“You have been married once,” she pointed out. “Hardly cause to dismiss your qualities as a husband.”
A small smile crept across his face.
“Oh, I have qualities, do I?” This time he was joking, trying to lighten the tone.
“Very few,” she teased.
There was silence for a moment and she looked at him expectantly, not prepared to let the matter just disappear into idle chat.
It drew a confession out of him.
“I just...I don’t want to make a massive mistake. Or the same mistakes I did last time.”
Teyla sighed, sounding a little weary herself now, likely thinking that she was talking to a particularly hard to get through to brick wall.
“You wish to commit yourself to her, yes?”
“But doubts still remain?”
“Yet, in spite of those doubts, your commitment to her stays strong and you still consider it?”
He looked at her carefully. She’d brought up something he honestly hadn’t realised before. “I guess so, yeah.”
“Then,” she concluded solemnly, “I would suggest that is all you need to know.” She smiled gently at him before she continued, trying to make him see her reasoning. “John, that you took the time to think so carefully about this, about whether it was the right thing to do, says much about you in my opinion. About your commitment and your determination. You shouldn’t hide from this any longer if it is what you truly want. And, for what it is worth, I think it is.”
He half smiled, getting what she was saying.
“I should just be a man, get out there and do it, shouldn’t I?”
She smiled too, pleased.
He stood up, satisfied with that before another thought struck his mind, one he hadn’t yet got around to considering, and he paused.
“Do you think she’ll say that?”
Teyla smiled warmly at him. “Why don’t you go and ask her and find out?”
Rodney accosted him in the corridor the next day, bounding up to him in a way he only did when he was particularly excited about something.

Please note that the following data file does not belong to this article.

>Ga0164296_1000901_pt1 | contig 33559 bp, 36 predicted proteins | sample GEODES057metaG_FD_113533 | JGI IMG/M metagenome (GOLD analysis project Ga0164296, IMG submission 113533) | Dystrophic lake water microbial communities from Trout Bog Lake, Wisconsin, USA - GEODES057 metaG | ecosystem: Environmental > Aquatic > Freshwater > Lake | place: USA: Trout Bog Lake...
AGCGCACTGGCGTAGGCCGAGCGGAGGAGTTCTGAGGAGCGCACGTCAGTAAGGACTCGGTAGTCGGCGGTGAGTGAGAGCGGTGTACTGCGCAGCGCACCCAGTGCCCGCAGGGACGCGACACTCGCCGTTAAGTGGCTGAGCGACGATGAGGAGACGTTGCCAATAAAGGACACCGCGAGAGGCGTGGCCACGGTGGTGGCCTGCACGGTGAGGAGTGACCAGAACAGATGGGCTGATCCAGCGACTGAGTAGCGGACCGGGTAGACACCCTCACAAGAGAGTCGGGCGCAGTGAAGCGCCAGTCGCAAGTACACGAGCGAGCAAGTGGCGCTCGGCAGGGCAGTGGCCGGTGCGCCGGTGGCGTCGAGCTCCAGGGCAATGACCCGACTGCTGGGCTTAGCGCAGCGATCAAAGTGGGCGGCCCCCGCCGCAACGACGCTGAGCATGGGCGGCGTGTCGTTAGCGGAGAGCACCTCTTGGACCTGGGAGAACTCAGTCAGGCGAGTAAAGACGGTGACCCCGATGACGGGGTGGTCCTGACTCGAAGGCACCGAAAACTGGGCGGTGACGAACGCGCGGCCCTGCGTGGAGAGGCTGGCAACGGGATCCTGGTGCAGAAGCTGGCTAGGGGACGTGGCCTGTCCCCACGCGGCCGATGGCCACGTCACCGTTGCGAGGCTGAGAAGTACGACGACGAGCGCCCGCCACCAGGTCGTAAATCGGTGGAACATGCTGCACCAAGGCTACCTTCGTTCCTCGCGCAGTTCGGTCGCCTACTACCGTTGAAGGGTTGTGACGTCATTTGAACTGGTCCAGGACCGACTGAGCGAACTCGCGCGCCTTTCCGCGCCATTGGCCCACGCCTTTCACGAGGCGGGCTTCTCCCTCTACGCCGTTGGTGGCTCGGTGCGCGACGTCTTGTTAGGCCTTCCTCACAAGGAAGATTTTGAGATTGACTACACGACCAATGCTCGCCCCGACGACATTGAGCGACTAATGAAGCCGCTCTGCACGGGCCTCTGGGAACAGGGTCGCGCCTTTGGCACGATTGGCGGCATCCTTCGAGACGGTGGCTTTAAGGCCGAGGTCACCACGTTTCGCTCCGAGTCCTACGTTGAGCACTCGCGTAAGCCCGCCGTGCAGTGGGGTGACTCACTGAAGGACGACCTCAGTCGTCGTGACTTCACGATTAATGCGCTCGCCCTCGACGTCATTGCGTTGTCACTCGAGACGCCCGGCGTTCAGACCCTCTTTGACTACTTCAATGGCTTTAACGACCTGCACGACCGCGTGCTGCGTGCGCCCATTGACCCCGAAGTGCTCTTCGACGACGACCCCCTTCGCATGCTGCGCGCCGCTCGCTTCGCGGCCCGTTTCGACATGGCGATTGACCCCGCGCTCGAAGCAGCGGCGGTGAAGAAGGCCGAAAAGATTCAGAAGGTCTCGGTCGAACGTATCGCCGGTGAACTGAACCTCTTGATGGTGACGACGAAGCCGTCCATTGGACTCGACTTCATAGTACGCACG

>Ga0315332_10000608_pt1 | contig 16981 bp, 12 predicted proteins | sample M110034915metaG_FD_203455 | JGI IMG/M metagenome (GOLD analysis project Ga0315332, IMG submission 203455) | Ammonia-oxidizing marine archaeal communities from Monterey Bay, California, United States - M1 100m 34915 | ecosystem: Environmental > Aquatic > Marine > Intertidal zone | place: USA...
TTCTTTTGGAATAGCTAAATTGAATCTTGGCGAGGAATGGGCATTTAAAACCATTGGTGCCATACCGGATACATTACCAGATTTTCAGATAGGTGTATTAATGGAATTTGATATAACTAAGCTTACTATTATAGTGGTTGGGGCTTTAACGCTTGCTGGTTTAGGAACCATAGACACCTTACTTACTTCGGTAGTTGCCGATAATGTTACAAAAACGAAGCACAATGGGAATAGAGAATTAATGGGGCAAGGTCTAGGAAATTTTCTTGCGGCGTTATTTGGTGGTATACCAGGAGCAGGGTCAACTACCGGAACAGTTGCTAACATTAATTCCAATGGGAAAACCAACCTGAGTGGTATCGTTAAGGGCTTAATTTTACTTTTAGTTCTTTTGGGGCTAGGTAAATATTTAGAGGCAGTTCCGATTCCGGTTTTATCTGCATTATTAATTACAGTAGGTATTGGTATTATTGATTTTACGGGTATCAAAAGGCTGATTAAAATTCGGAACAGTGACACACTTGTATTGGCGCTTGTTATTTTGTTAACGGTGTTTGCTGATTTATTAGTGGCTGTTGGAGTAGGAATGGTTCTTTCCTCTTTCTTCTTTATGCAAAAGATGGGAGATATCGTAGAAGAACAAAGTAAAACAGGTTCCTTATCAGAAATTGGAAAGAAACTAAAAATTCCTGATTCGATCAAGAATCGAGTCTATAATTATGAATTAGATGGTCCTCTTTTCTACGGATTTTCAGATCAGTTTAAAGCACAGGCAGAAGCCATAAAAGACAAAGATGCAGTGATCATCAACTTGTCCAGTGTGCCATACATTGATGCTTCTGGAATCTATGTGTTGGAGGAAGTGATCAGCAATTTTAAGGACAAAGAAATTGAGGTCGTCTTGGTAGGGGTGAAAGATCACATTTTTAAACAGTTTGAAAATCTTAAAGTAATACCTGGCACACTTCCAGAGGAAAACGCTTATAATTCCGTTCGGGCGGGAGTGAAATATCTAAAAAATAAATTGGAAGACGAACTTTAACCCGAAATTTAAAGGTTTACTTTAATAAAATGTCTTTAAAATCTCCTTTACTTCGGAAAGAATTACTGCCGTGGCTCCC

“So, you gonna ask her to marry you then?”
John shot a glance around, hoping that no one had been in earshot. Two scientists were walking the other way but they were so engrossed in conversation that he doubted they’d heard anything. At least he hoped they hadn’t. It would kind of ruin that element of surprise if Evie heard about it on the Atlantis gossip mill first.
“Would you keep your voice down!” he whispered harshly to Rodney, before answering his question, “I’m working on it, okay? She’s got some time off at the weekend, thought we could spend some time to together, lead up to it...”
“I just thought when you said you were going to ask her you meant, you know, soon...”
“It’s soon enough okay?” John reasoned, feeling uncomfortably like he was being interrogated, “Besides, do you have any idea how difficult it is to get a decent ring out here?”
“But you got one, right?”
“Yeah. Some trader Ronon knew,” John explained, glad to be steering the conversation away from doing the deed itself, “Did us a good deal. Although we’ve gotta teach Ronon about bartering. Saying ‘make it cheaper or I’ll punch you in the face’ isn’t really in the spirit of things.”
“You gonna have kids?”
The question was blunt and unexpected and it threw John for a moment.
“Well isn’t that what people do when they get married? And you’re not getting any younger...”
“Hey, I’m still in my prime,” John protested, “Besides, there’s no law that says you have to have kids straight off, is there? And living here we’ve got a few more things to consider than getting their name down for a good school.”
The whole issue was something he’d been trying to completely ignore for the last twenty four hours, deciding that he should go one step at a time and that they’d cross that hurdle when they came to it. He really didn’t need Rodney forcing him to think about it again.
It was hardly a word at all and still Rodney managed to make it annoyingly laced with hidden meaning.
“What?” John questioned, too curious about what the hell that was supposed to mean to just let the matter drop, even though a large part of him really wished he could.
“Nothing,” Rodney said nonchalantly, “I just think you’d make a good dad, that’s all.”
John didn’t mean to sound so surprised but he couldn’t help it. He’d always liked kids and had got on reasonably well with them but he’d never really contemplated what he might be like with one of his own. The fact that Rodney, of all people, had given it some thought and had come up positive on it was kind of encouraging. And strangely comforting.
“Yeah,” Rodney confirmed brightly, smiling.
He meant that very genuinely.
“And I’d make a great Uncle Rodney,” the other man continued, barely acknowledging John’s ‘thanks’ and sounding unreasonably excited about the idea. “Madison adores me, you know? And since I’m probably never going to have kids of my own it’d be nice to have more of them around to impart a little of my knowledge and life musing on to.”